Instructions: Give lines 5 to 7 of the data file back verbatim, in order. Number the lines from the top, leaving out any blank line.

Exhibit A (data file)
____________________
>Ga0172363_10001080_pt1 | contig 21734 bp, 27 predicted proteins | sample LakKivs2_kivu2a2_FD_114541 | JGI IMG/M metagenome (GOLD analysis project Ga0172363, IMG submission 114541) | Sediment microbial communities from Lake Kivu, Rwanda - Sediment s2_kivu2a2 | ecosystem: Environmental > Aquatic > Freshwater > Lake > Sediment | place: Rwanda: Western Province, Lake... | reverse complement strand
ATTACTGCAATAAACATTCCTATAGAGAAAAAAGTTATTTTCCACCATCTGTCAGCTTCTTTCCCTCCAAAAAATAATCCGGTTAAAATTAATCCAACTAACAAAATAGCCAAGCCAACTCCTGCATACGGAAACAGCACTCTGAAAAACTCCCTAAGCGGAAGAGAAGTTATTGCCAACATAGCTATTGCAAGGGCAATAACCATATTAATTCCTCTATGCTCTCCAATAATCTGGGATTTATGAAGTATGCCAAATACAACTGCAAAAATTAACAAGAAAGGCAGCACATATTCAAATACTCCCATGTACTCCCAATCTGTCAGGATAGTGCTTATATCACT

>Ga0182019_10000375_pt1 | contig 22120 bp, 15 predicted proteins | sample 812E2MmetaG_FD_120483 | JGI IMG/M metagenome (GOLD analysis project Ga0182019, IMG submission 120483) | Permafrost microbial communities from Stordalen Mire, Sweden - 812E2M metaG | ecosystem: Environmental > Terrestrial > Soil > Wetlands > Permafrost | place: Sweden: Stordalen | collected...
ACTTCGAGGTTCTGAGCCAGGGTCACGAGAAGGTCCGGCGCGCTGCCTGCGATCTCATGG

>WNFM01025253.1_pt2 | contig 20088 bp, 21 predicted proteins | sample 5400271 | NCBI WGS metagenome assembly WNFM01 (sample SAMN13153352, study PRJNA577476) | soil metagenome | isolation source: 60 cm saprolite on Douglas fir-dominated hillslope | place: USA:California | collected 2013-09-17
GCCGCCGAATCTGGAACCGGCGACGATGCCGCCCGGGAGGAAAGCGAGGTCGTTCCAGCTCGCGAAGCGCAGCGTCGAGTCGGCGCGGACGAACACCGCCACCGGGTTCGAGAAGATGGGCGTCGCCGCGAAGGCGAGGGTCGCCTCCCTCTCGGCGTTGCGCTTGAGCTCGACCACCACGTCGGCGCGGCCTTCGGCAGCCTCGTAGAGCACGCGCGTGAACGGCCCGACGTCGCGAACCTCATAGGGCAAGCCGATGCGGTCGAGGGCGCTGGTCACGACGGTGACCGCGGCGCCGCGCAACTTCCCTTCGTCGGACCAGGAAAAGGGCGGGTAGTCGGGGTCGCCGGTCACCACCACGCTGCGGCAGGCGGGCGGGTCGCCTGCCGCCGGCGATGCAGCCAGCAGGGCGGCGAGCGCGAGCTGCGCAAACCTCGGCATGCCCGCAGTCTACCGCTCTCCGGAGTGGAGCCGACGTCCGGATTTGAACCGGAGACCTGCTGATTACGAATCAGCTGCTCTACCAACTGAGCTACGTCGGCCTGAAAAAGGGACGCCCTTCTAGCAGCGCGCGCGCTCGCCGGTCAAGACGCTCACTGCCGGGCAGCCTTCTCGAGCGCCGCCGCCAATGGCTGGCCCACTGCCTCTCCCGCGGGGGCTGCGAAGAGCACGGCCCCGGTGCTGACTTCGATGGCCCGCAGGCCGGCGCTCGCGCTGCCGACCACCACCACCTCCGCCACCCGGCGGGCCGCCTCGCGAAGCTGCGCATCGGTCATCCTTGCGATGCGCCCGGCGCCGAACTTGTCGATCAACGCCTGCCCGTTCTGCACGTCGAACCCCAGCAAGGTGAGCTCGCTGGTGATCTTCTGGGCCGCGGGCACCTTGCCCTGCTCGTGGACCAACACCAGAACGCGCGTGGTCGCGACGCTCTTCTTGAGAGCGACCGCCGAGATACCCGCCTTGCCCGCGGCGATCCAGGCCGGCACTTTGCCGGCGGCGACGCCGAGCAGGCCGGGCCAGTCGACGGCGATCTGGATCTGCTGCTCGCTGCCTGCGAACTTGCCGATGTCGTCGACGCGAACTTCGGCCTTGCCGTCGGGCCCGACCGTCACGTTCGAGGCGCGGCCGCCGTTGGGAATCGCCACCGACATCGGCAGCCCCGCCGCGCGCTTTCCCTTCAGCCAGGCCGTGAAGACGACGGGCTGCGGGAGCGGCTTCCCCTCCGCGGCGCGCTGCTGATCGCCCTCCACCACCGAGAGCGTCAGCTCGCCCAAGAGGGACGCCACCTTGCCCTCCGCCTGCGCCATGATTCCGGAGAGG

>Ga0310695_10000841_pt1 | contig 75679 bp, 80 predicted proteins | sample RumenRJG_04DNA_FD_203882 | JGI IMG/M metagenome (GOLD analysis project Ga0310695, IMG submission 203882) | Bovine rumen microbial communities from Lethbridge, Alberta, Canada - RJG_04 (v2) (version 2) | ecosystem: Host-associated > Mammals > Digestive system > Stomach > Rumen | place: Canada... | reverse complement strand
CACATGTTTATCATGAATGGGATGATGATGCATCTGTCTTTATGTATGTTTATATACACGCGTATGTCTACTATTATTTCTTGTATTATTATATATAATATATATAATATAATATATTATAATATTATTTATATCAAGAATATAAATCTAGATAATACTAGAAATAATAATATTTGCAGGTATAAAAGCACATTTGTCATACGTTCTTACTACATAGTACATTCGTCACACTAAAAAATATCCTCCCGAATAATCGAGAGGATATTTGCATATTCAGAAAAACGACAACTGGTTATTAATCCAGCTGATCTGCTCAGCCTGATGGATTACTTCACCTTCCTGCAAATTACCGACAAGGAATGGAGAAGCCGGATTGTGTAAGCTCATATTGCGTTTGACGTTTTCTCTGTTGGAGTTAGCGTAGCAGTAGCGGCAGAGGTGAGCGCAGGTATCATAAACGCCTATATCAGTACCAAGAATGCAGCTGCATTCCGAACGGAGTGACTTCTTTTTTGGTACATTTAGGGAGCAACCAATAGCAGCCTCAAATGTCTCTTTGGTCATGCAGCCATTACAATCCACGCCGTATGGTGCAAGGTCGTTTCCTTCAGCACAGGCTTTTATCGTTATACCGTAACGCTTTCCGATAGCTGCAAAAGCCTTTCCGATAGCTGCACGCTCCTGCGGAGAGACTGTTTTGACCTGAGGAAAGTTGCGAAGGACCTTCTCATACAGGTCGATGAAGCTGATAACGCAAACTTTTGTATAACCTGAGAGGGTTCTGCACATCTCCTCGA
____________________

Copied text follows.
>WNFM01025253.1_pt2 | contig 20088 bp, 21 predicted proteins | sample 5400271 | NCBI WGS metagenome assembly WNFM01 (sample SAMN13153352, study PRJNA577476) | soil metagenome | isolation source: 60 cm saprolite on Douglas fir-dominated hillslope | place: USA:California | collected 2013-09-17
GCCGCCGAATCTGGAACCGGCGACGATGCCGCCCGGGAGGAAAGCGAGGTCGTTCCAGCTCGCGAAGCGCAGCGTCGAGTCGGCGCGGACGAACACCGCCACCGGGTTCGAGAAGATGGGCGTCGCCGCGAAGGCGAGGGTCGCCTCCCTCTCGGCGTTGCGCTTGAGCTCGACCACCACGTCGGCGCGGCCTTCGGCAGCCTCGTAGAGCACGCGCGTGAACGGCCCGACGTCGCGAACCTCATAGGGCAAGCCGATGCGGTCGAGGGCGCTGGTCACGACGGTGACCGCGGCGCCGCGCAACTTCCCTTCGTCGGACCAGGAAAAGGGCGGGTAGTCGGGGTCGCCGGTCACCACCACGCTGCGGCAGGCGGGCGGGTCGCCTGCCGCCGGCGATGCAGCCAGCAGGGCGGCGAGCGCGAGCTGCGCAAACCTCGGCATGCCCGCAGTCTACCGCTCTCCGGAGTGGAGCCGACGTCCGGATTTGAACCGGAGACCTGCTGATTACGAATCAGCTGCTCTACCAACTGAGCTACGTCGGCCTGAAAAAGGGACGCCCTTCTAGCAGCGCGCGCGCTCGCCGGTCAAGACGCTCACTGCCGGGCAGCCTTCTCGAGCGCCGCCGCCAATGGCTGGCCCACTGCCTCTCCCGCGGGGGCTGCGAAGAGCACGGCCCCGGTGCTGACTTCGATGGCCCGCAGGCCGGCGCTCGCGCTGCCGACCACCACCACCTCCGCCACCCGGCGGGCCGCCTCGCGAAGCTGCGCATCGGTCATCCTTGCGATGCGCCCGGCGCCGAACTTGTCGATCAACGCCTGCCCGTTCTGCACGTCGAACCCCAGCAAGGTGAGCTCGCTGGTGATCTTCTGGGCCGCGGGCACCTTGCCCTGCTCGTGGACCAACACCAGAACGCGCGTGGTCGCGACGCTCTTCTTGAGAGCGACCGCCGAGATACCCGCCTTGCCCGCGGCGATCCAGGCCGGCACTTTGCCGGCGGCGACGCCGAGCAGGCCGGGCCAGTCGACGGCGATCTGGATCTGCTGCTCGCTGCCTGCGAACTTGCCGATGTCGTCGACGCGAACTTCGGCCTTGCCGTCGGGCCCGACCGTCACGTTCGAGGCGCGGCCGCCGTTGGGAATCGCCACCGACATCGGCAGCCCCGCCGCGCGCTTTCCCTTCAGCCAGGCCGTGAAGACGACGGGCTGCGGGAGCGGCTTCCCCTCCGCGGCGCGCTGCTGATCGCCCTCCACCACCGAGAGCGTCAGCTCGCCCAAGAGGGACGCCACCTTGCCCTCCGCCTGCGCCATGATTCCGGAGAGG

>Ga0310695_10000841_pt1 | contig 75679 bp, 80 predicted proteins | sample RumenRJG_04DNA_FD_203882 | JGI IMG/M metagenome (GOLD analysis project Ga0310695, IMG submission 203882) | Bovine rumen microbial communities from Lethbridge, Alberta, Canada - RJG_04 (v2) (version 2) | ecosystem: Host-associated > Mammals > Digestive system > Stomach > Rumen | place: Canada... | reverse complement strand